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Table 2. Leishmaniasis clinical form of patient by genetic cluster as attributed by STRUCTURE analysis of 86 L. (V.) braziliensis strains from Brazil.

https://doi.org/10.1371/journal.pntd.0002695.t002

Based on the scale for the interpretation of FST suggested by Wright (1978), the estimates showed significant genetic differentiation among the STRUCTURE clusters (Table 3). POP1 and POP3 showed moderate genetic differentiation (FST = 0.1087), while POP2 showed great genetic differentiation with POP1 and POP3 (FST = 0.1540 and 0.2028, respectively). POP1 had the highest average number of alleles per locus (23.3), while both clusters POP2 and POP3 were similar in mean number of alleles, being approximately five alleles per locus. Positive values of FIS were found for all clusters. FIS values for POP1 and POP3 were particularly high (Table 4). All loci were polymorphic for POP1 and POP2 and five (83.3%) of the six loci were polymorphic for POP3. The marker 6pgd was not polymorphic for POP3. In general, the new markers hsp70, mdhnc and mdhmt showed the highest number of alleles of 35, 40 and 44, respectively, in comparison to 15–30 alleles for the other three markers.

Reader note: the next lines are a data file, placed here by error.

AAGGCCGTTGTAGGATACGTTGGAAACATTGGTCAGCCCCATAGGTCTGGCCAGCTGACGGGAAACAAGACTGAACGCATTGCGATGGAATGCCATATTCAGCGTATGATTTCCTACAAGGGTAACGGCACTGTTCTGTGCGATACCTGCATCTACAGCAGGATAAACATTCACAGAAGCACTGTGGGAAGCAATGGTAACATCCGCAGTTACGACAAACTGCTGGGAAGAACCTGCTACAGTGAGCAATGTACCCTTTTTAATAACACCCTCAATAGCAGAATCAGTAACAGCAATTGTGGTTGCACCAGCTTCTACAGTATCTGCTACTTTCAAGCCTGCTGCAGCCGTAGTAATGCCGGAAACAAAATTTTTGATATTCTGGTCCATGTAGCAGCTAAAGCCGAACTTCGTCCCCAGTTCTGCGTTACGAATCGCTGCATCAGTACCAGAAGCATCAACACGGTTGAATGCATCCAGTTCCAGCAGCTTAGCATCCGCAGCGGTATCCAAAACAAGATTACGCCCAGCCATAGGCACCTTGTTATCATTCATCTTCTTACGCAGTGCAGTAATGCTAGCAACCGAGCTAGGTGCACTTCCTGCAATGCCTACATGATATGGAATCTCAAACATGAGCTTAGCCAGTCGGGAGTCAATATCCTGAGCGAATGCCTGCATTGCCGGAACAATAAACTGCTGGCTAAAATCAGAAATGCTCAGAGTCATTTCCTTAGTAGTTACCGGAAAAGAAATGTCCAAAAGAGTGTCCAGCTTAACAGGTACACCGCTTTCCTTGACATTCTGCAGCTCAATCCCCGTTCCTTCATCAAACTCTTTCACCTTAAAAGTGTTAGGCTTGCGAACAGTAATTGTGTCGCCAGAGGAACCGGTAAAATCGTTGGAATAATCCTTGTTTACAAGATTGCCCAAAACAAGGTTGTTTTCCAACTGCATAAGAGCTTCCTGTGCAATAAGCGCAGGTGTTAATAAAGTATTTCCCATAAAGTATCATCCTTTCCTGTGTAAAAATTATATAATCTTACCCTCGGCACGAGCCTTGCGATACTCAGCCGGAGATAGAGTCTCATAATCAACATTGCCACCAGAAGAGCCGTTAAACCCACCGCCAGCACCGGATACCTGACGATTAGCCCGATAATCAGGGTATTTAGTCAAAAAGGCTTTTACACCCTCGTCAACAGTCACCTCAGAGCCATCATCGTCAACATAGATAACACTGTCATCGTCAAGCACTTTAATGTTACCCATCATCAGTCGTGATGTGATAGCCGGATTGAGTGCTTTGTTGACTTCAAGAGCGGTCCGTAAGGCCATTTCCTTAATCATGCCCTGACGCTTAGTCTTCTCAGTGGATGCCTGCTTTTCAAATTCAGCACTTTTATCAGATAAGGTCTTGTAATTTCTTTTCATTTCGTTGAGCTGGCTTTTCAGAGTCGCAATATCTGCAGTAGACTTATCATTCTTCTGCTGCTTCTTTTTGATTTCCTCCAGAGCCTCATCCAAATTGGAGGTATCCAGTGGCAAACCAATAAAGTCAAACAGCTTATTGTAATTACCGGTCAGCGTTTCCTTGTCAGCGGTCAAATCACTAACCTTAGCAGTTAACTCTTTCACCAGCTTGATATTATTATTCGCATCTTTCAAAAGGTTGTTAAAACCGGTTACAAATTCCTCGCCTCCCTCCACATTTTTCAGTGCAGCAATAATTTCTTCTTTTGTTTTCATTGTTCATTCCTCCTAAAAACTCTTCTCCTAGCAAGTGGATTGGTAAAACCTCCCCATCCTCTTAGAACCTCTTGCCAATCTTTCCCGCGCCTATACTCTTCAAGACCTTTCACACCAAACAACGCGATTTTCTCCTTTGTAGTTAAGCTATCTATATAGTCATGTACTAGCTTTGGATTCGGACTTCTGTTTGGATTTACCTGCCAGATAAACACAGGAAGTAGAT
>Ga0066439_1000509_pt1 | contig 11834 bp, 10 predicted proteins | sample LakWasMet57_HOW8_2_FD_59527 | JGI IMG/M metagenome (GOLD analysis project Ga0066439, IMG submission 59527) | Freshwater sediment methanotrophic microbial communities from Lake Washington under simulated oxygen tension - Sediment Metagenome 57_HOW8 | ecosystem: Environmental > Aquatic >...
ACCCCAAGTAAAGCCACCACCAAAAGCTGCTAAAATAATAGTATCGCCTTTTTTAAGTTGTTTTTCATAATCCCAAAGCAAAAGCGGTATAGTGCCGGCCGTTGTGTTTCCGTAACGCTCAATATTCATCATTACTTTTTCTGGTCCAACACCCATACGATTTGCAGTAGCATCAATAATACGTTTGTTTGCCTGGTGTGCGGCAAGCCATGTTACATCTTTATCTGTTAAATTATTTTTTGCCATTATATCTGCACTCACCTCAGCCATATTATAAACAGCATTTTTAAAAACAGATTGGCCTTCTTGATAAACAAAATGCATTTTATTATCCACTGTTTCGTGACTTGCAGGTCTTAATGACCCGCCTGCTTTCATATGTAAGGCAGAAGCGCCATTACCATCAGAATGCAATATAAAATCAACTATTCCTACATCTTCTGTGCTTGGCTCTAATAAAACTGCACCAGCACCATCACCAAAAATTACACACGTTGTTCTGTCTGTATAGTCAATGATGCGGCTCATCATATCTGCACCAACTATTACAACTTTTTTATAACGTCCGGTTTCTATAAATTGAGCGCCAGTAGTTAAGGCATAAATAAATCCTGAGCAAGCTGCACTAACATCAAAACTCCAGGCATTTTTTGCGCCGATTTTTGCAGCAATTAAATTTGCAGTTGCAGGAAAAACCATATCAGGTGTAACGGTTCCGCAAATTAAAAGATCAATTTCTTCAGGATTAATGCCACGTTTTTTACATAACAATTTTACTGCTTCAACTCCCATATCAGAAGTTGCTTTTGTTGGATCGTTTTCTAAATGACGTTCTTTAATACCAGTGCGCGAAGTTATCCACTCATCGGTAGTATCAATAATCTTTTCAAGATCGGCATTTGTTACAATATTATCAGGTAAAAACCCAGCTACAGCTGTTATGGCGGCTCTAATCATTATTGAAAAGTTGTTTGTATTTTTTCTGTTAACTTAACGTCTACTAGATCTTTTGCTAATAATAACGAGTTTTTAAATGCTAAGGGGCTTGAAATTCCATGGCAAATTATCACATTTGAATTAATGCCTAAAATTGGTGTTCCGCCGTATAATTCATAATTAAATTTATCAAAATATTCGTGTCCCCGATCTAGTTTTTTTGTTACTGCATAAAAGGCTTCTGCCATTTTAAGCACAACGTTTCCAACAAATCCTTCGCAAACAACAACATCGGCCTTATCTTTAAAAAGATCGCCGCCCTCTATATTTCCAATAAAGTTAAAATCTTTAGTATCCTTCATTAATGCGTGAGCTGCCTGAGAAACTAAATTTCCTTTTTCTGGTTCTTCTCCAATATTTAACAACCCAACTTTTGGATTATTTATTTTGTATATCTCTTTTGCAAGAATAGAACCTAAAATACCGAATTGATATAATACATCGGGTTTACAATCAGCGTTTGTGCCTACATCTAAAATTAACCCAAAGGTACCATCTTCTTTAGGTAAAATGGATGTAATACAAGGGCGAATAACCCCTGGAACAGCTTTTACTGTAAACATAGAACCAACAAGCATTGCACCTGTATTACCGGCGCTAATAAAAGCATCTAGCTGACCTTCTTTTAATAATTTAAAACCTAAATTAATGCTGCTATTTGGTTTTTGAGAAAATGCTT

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Table 3. Matrix of FST values and corresponding p values for the three clusters identified in STRUCTURE of 86 Brazilian L. (V.) braziliensis strains.

https://doi.org/10.1371/journal.pntd.0002695.t003

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Table 4. Characterization of the three clusters found in the STRUCTURE analysis of L. (V.) braziliensis strains from Brazil.

https://doi.org/10.1371/journal.pntd.0002695.t004

Results of the BURST and STRUCTURE analysis were found to be significantly associated (p<0.001) (Table 5). The majority (37/48) of unique sequences in the BURST analysis were forced into their own population (POP1) in the STRUCTURE analysis, representing mainly strains from the Amazon regions.

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Table 5. Comparison of the results of the BURST and STRUCTURE analyses of the 86 L. (V.) braziliensis strains from Brazil.

https://doi.org/10.1371/journal.pntd.0002695.t005

Recombination events were detected by seven algorithms in RDP software (p<0.05). However, neither the beginning nor ending breakpoints could be identified, which may have resulted in recombinant misidentification. Nonetheless, one sample from Santa Catarina (185) and one sample from Bahia (IOC/L 2871) were indicated as potentially parental or recombinant. Thirty-one samples from Santa Catarina had sequences with partial evidence of the same recombination event.